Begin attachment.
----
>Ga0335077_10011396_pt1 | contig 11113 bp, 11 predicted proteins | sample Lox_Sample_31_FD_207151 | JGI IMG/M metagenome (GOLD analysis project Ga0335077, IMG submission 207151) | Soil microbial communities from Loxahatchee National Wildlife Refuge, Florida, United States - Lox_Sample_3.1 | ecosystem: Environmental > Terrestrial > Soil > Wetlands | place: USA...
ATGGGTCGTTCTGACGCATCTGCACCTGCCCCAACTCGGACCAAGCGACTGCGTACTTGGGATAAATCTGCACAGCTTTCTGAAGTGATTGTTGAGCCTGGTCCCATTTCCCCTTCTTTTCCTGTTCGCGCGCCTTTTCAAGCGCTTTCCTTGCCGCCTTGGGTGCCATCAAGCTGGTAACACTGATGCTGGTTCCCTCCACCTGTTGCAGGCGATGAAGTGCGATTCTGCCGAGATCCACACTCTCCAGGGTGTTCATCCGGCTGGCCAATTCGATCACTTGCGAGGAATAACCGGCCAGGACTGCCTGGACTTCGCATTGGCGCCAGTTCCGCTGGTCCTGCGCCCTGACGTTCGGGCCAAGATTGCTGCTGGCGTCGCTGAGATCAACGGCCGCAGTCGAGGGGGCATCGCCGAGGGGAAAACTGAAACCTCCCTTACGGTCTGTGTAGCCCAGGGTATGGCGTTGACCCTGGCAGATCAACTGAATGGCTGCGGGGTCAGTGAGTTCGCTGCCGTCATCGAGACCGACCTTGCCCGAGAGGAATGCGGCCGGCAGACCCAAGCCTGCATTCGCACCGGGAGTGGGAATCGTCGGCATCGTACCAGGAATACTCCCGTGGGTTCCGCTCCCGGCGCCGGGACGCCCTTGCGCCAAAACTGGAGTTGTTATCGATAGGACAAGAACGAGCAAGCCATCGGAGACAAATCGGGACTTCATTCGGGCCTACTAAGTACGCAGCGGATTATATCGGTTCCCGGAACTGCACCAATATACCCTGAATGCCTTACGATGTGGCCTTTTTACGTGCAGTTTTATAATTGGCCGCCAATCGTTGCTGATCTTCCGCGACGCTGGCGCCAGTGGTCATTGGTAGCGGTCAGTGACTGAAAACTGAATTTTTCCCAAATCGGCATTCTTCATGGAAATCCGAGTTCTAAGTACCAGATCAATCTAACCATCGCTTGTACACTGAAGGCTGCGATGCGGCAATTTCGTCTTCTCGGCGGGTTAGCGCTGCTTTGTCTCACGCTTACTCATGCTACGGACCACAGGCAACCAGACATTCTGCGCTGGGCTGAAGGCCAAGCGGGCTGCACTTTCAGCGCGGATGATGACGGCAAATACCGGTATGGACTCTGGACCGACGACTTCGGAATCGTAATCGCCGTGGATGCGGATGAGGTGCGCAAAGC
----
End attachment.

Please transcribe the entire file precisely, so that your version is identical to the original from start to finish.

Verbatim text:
>Ga0335077_10011396_pt1 | contig 11113 bp, 11 predicted proteins | sample Lox_Sample_31_FD_207151 | JGI IMG/M metagenome (GOLD analysis project Ga0335077, IMG submission 207151) | Soil microbial communities from Loxahatchee National Wildlife Refuge, Florida, United States - Lox_Sample_3.1 | ecosystem: Environmental > Terrestrial > Soil > Wetlands | place: USA...
ATGGGTCGTTCTGACGCATCTGCACCTGCCCCAACTCGGACCAAGCGACTGCGTACTTGGGATAAATCTGCACAGCTTTCTGAAGTGATTGTTGAGCCTGGTCCCATTTCCCCTTCTTTTCCTGTTCGCGCGCCTTTTCAAGCGCTTTCCTTGCCGCCTTGGGTGCCATCAAGCTGGTAACACTGATGCTGGTTCCCTCCACCTGTTGCAGGCGATGAAGTGCGATTCTGCCGAGATCCACACTCTCCAGGGTGTTCATCCGGCTGGCCAATTCGATCACTTGCGAGGAATAACCGGCCAGGACTGCCTGGACTTCGCATTGGCGCCAGTTCCGCTGGTCCTGCGCCCTGACGTTCGGGCCAAGATTGCTGCTGGCGTCGCTGAGATCAACGGCCGCAGTCGAGGGGGCATCGCCGAGGGGAAAACTGAAACCTCCCTTACGGTCTGTGTAGCCCAGGGTATGGCGTTGACCCTGGCAGATCAACTGAATGGCTGCGGGGTCAGTGAGTTCGCTGCCGTCATCGAGACCGACCTTGCCCGAGAGGAATGCGGCCGGCAGACCCAAGCCTGCATTCGCACCGGGAGTGGGAATCGTCGGCATCGTACCAGGAATACTCCCGTGGGTTCCGCTCCCGGCGCCGGGACGCCCTTGCGCCAAAACTGGAGTTGTTATCGATAGGACAAGAACGAGCAAGCCATCGGAGACAAATCGGGACTTCATTCGGGCCTACTAAGTACGCAGCGGATTATATCGGTTCCCGGAACTGCACCAATATACCCTGAATGCCTTACGATGTGGCCTTTTTACGTGCAGTTTTATAATTGGCCGCCAATCGTTGCTGATCTTCCGCGACGCTGGCGCCAGTGGTCATTGGTAGCGGTCAGTGACTGAAAACTGAATTTTTCCCAAATCGGCATTCTTCATGGAAATCCGAGTTCTAAGTACCAGATCAATCTAACCATCGCTTGTACACTGAAGGCTGCGATGCGGCAATTTCGTCTTCTCGGCGGGTTAGCGCTGCTTTGTCTCACGCTTACTCATGCTACGGACCACAGGCAACCAGACATTCTGCGCTGGGCTGAAGGCCAAGCGGGCTGCACTTTCAGCGCGGATGATGACGGCAAATACCGGTATGGACTCTGGACCGACGACTTCGGAATCGTAATCGCCGTGGATGCGGATGAGGTGCGCAAAGC